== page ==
Reducing per-patient cost with modular building

June 30, 2010
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Hospitals are frequently looking for ways to cut costs and increase revenue while still providing the amenities patients have come to expect from a full-service healthcare facility. One way to mitigate these costs is with interim modular facilities that can be designed and constructed on a much faster timeframe and afford a hospital a low-cost space to perform high-cost procedures.
Reducing per-patient cost with modular building
With the passage of healthcare reform and the ever-increasing competition for patients, hospitals are frequently looking for ways to cut costs and increase revenue while still providing the amenities patients have come to expect from a full-service healthcare facility. One way to mitigate these costs is with interim modular facilities that can be designed and constructed on a much faster timeframe and afford a hospital a low-cost space to perform high-cost procedures. Healthcare Building Ideas Online Editor Chris Gaerig recently sat down with Jim Gabriel, Director of Business Development for MedBuild, a modular building company.

Chris Gaerig: What is it that MedBuild does?

Jim Gabriel: We are a commercial modular building provider. In healthcare space, that means we provide an accelerated solution to providing application-based space, all within the patient care environment. We, along with our partners, will provide a comprehensive diagnostic imaging suite, for example. We do that on an accelerated basis. What it does for people is, in a number of ways, it provides an accelerated solution for increased capacity—the ability to see patients more quickly. That’s meaningful obviously to the healthcare provider who’s looking at it now and saying, “Our reimbursements are most certainly going to be cut. We’ve got to reduce costs and create the ability to see more patients and be more efficient when we see them.” It’s not just get-them-in/get-them-out. We have to have the ability to not just diagnose but treat. Having the ability to be flexible with space and create opportunities to turn projects around more quickly—particularly if you believe, which I certainly do, that there has been a significant lag in construction because of healthcare reform. We not only accommodate this financial aspect, but we also do it in a way that is patient friendly. It’s not just the quick, down-and-dirty, cheap alternative to construction. It’s conventional materials. We use modular to accelerate the process of getting those additions in place, whether it’s an addition or a free-standing structure, with the added benefit of being able to relocate that building at a future date.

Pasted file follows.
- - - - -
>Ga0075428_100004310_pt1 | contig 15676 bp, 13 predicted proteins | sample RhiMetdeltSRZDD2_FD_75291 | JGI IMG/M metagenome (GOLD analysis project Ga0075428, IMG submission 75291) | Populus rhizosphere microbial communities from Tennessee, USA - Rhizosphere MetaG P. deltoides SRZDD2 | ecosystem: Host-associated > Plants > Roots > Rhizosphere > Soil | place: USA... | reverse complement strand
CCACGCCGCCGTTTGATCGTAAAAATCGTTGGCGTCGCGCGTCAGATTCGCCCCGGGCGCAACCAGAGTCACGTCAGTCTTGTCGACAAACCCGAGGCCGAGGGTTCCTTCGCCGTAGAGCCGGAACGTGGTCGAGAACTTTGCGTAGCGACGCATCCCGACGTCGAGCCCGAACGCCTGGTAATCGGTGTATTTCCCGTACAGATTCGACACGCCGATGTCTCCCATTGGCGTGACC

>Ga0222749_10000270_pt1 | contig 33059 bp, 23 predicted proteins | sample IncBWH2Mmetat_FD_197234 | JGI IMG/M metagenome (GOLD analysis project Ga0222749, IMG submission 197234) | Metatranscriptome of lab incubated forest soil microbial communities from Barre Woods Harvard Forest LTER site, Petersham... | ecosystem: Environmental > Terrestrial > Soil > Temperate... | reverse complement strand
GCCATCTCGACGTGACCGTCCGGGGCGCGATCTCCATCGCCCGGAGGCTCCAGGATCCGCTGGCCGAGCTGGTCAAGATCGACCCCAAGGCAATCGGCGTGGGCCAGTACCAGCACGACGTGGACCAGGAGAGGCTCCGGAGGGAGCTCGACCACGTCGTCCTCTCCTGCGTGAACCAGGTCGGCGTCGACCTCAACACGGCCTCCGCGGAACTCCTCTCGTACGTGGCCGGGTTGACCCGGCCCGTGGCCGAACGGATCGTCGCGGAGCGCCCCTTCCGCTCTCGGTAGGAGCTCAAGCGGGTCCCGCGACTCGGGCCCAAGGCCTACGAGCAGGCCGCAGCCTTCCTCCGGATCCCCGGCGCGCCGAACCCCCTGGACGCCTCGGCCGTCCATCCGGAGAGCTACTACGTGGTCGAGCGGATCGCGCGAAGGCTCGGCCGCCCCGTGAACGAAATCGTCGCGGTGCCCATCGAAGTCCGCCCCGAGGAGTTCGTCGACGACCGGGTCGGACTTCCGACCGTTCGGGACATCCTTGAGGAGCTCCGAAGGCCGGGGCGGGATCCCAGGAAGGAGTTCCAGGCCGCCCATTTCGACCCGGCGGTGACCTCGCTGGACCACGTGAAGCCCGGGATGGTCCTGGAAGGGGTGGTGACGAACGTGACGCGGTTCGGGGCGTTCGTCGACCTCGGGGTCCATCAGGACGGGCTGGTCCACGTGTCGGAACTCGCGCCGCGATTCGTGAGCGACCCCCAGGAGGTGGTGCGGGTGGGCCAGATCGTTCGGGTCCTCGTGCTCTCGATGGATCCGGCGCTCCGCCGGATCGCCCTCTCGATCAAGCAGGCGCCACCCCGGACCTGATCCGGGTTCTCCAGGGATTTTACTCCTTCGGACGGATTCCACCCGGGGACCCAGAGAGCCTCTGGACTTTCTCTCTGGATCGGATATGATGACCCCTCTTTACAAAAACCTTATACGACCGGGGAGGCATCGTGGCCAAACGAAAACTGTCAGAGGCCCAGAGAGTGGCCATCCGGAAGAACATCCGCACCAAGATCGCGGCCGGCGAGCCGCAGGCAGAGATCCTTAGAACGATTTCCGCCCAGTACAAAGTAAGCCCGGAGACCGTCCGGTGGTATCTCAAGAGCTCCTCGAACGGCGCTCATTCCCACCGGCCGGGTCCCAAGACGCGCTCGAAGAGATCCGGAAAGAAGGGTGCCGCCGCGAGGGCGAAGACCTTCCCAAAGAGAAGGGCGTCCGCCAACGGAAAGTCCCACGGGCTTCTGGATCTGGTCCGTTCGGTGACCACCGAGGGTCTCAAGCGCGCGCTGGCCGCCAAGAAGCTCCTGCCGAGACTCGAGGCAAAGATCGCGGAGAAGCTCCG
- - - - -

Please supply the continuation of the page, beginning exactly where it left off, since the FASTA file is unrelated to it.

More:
Hospitals are trying to resolve their issues quickly without compromising their master plans. We get that a lot. The benefit of modular is that it gives you the space you need immediately but also gives you the ability to be flexible and relocate that space to another site.

A lot of clients are looking for interim solutions. Interim is always relative. Sometimes it means a couple of weeks, but in today’s world, it means having a five-year plan. We need a plan for the next five years because we’re not sure, in total, how healthcare reform is going to affect us. But, we do know that we need to be able to increase capacity and see more patients more quickly now.

Gaerig: You seem as interested in the construction of these spaces as you are redefining how healthcare is delivered in those spaces.

Gabriel: That’s a by-product and something we’re now looking at. It’s even more relative than it’s ever been. In the past, we went from a very functional method of delivering healthcare services to a very resort style—you don’t know the difference between our hospital and a Four Seasons. I’m not saying those days are gone, but there was a lot of money spent doing that. The money may not always be there but the need is certainly there. So hospitals, particularly community hospitals and rural hospitals, to be viable and functional, they’ve got to keep up capacity and increase the ability to expand, not just their buildings, but their service level and care delivery. This means generating more revenue. Even if it’s not a capacity issue, it’s increasing the per-patient revenue. The only way to do that is to increase the areas where that revenue is generated. And if you don’t have the needed services in-house, you may have to refer them elsewhere—and you may not get them back.

Gaerig: So you don’t advocate for the hospitality movement?
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